readrcan be used to read flat, rectangular data into R. It works with both comma-separated and tab-separated values.
readxl: We can use the
readxlpackage to read data from MS Excel files.
jsonlite: Web services have increasingly started to provide data in a JSON format. The
jsonliteÂ package is a good way to import this kind of data into R.
rvestare very good packages to get data from the web, either from web APIs or by web scraping.
DBIis used to read dataÂ from relational databasesÂ into R.
The next steps after importing the data are to examine it and check for missing or erroneous data. We then need to clean the data and apply filters and selections. Different kinds of datasets need different approaches to carry out these steps. R has powerful packages to handle this and some of them are as follows:
dplyris a powerful R package that provides methods to make examining, cleaning, and filtering data fast and easy.
tidyrpackage helps to organize messy data for easier data analysis.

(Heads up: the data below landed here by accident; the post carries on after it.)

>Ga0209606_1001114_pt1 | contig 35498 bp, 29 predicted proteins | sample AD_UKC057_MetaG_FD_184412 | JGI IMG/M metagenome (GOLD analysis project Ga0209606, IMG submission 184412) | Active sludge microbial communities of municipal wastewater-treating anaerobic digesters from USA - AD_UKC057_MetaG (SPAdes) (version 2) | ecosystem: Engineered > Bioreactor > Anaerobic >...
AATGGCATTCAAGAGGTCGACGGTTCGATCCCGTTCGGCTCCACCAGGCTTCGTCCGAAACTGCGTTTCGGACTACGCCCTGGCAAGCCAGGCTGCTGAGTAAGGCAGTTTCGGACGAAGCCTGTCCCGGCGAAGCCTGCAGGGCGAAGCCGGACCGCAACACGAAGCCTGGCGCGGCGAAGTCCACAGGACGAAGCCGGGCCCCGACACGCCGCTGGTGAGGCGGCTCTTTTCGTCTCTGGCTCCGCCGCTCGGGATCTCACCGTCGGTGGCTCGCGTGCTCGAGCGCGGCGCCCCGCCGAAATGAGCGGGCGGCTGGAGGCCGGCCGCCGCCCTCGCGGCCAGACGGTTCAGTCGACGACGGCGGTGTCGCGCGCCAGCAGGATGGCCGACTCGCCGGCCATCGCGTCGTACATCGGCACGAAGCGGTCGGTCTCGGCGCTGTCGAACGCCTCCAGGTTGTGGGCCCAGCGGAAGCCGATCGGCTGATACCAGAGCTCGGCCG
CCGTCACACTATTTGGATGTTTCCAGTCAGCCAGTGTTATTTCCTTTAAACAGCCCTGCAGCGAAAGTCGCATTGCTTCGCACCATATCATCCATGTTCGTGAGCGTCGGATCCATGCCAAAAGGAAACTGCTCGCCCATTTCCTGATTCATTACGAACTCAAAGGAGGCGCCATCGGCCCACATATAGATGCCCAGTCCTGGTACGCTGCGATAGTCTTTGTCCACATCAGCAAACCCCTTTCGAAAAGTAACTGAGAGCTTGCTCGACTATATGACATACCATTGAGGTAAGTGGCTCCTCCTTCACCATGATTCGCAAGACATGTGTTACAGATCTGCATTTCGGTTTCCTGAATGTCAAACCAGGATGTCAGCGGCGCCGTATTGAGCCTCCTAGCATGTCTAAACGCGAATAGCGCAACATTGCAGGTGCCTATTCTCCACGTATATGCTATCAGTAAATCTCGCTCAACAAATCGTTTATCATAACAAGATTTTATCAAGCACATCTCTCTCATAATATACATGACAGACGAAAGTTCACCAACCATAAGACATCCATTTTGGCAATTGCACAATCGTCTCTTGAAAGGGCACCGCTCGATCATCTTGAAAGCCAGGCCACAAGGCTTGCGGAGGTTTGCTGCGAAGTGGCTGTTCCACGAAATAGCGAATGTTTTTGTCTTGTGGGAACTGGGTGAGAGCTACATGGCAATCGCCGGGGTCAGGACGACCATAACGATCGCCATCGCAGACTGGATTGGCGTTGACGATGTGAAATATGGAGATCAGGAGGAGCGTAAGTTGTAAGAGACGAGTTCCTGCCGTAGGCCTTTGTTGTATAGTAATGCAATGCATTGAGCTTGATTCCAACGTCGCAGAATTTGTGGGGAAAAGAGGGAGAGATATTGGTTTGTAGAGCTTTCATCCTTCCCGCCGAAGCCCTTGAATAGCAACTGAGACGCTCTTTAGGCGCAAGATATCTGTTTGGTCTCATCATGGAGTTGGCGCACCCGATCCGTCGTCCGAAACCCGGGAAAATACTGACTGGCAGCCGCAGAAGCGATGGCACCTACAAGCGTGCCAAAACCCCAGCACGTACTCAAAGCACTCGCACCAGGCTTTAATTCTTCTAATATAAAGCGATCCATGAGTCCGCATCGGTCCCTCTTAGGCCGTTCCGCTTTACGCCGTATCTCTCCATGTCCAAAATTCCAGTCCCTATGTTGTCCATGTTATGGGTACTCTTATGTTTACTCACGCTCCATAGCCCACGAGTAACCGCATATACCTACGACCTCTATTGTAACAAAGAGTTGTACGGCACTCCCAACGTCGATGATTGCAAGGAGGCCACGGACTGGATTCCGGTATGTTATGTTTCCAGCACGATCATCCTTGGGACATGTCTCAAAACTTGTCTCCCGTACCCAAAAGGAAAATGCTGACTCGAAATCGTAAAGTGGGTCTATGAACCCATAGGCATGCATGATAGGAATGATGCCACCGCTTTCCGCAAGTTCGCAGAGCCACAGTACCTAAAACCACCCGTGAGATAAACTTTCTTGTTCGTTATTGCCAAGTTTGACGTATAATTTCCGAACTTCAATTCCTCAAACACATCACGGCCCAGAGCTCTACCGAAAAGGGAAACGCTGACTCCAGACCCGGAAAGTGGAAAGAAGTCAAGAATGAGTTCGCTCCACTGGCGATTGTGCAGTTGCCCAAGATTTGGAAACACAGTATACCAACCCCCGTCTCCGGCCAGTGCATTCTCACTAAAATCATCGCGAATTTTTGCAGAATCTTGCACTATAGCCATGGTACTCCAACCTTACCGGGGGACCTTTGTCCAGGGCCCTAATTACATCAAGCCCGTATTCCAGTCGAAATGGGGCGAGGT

stringrpackage provides methods and techniques of working with string data efficiently.
forcats:Â Factors areÂ widelyÂ used while doing data analysis in R. The
forcatspackage makes it easy to work with factors.
lubridatemakes wrangling date-time data quick and easy.
hmsis a great package for handling datasets that include data with time of day values.
blob:Â Not all dataÂ alwaysÂ comes stored in plain ASCII text; you sometimes have to deal with binary data formats. The
blobpackage makes this easy.
Visualizing data is one of the best ways to carry out graphical EDA. Visualizing data with plots and charts allows us to discover facts about the data that may not be very obvious when applying quantitative EDA techniques:
ggplot2:Â One of the best packages to visualize data in R is
ggplot2. It is so popular with the R community that it hasÂ almostÂ become an industry standard.